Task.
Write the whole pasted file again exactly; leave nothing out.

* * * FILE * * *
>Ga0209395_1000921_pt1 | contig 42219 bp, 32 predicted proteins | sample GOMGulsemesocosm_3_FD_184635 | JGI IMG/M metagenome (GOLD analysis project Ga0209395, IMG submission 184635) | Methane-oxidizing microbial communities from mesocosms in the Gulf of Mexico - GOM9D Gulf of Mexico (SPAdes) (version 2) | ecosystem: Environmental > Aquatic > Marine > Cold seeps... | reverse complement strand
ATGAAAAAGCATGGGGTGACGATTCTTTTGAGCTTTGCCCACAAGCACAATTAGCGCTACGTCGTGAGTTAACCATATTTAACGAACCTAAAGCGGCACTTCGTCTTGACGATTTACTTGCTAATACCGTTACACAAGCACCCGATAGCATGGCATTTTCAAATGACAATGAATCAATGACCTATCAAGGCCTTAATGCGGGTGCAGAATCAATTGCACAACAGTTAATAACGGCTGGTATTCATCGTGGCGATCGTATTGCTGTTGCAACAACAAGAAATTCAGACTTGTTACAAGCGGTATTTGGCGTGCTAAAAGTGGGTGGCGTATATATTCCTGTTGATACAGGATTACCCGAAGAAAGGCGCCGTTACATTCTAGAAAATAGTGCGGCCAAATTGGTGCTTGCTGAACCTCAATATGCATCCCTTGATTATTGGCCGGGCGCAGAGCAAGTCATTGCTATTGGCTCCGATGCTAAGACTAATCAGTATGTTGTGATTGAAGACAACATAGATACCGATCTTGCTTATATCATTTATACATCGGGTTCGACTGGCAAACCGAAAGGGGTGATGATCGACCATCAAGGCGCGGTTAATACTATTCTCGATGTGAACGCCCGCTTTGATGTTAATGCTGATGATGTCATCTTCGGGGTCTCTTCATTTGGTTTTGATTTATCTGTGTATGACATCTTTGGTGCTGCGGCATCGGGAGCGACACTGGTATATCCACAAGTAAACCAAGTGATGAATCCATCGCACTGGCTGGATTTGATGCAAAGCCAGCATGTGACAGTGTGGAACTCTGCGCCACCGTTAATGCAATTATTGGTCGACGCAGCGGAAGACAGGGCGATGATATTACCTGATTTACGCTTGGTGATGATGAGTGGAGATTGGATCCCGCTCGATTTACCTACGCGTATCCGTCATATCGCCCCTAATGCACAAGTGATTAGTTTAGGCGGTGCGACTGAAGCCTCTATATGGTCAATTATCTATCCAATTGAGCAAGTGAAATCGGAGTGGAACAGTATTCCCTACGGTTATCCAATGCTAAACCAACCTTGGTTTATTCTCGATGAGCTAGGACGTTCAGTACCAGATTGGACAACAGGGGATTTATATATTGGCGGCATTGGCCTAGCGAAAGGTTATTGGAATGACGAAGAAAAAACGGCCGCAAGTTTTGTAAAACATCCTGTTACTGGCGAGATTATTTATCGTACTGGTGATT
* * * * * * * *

>Ga0209395_1000921_pt1 | contig 42219 bp, 32 predicted proteins | sample GOMGulsemesocosm_3_FD_184635 | JGI IMG/M metagenome (GOLD analysis project Ga0209395, IMG submission 184635) | Methane-oxidizing microbial communities from mesocosms in the Gulf of Mexico - GOM9D Gulf of Mexico (SPAdes) (version 2) | ecosystem: Environmental > Aquatic > Marine > Cold seeps... | reverse complement strand
ATGAAAAAGCATGGGGTGACGATTCTTTTGAGCTTTGCCCACAAGCACAATTAGCGCTACGTCGTGAGTTAACCATATTTAACGAACCTAAAGCGGCACTTCGTCTTGACGATTTACTTGCTAATACCGTTACACAAGCACCCGATAGCATGGCATTTTCAAATGACAATGAATCAATGACCTATCAAGGCCTTAATGCGGGTGCAGAATCAATTGCACAACAGTTAATAACGGCTGGTATTCATCGTGGCGATCGTATTGCTGTTGCAACAACAAGAAATTCAGACTTGTTACAAGCGGTATTTGGCGTGCTAAAAGTGGGTGGCGTATATATTCCTGTTGATACAGGATTACCCGAAGAAAGGCGCCGTTACATTCTAGAAAATAGTGCGGCCAAATTGGTGCTTGCTGAACCTCAATATGCATCCCTTGATTATTGGCCGGGCGCAGAGCAAGTCATTGCTATTGGCTCCGATGCTAAGACTAATCAGTATGTTGTGATTGAAGACAACATAGATACCGATCTTGCTTATATCATTTATACATCGGGTTCGACTGGCAAACCGAAAGGGGTGATGATCGACCATCAAGGCGCGGTTAATACTATTCTCGATGTGAACGCCCGCTTTGATGTTAATGCTGATGATGTCATCTTCGGGGTCTCTTCATTTGGTTTTGATTTATCTGTGTATGACATCTTTGGTGCTGCGGCATCGGGAGCGACACTGGTATATCCACAAGTAAACCAAGTGATGAATCCATCGCACTGGCTGGATTTGATGCAAAGCCAGCATGTGACAGTGTGGAACTCTGCGCCACCGTTAATGCAATTATTGGTCGACGCAGCGGAAGACAGGGCGATGATATTACCTGATTTACGCTTGGTGATGATGAGTGGAGATTGGATCCCGCTCGATTTACCTACGCGTATCCGTCATATCGCCCCTAATGCACAAGTGATTAGTTTAGGCGGTGCGACTGAAGCCTCTATATGGTCAATTATCTATCCAATTGAGCAAGTGAAATCGGAGTGGAACAGTATTCCCTACGGTTATCCAATGCTAAACCAACCTTGGTTTATTCTCGATGAGCTAGGACGTTCAGTACCAGATTGGACAACAGGGGATTTATATATTGGCGGCATTGGCCTAGCGAAAGGTTATTGGAATGACGAAGAAAAAACGGCCGCAAGTTTTGTAAAACATCCTGTTACTGGCGAGATTATTTATCGTACTGGTGATT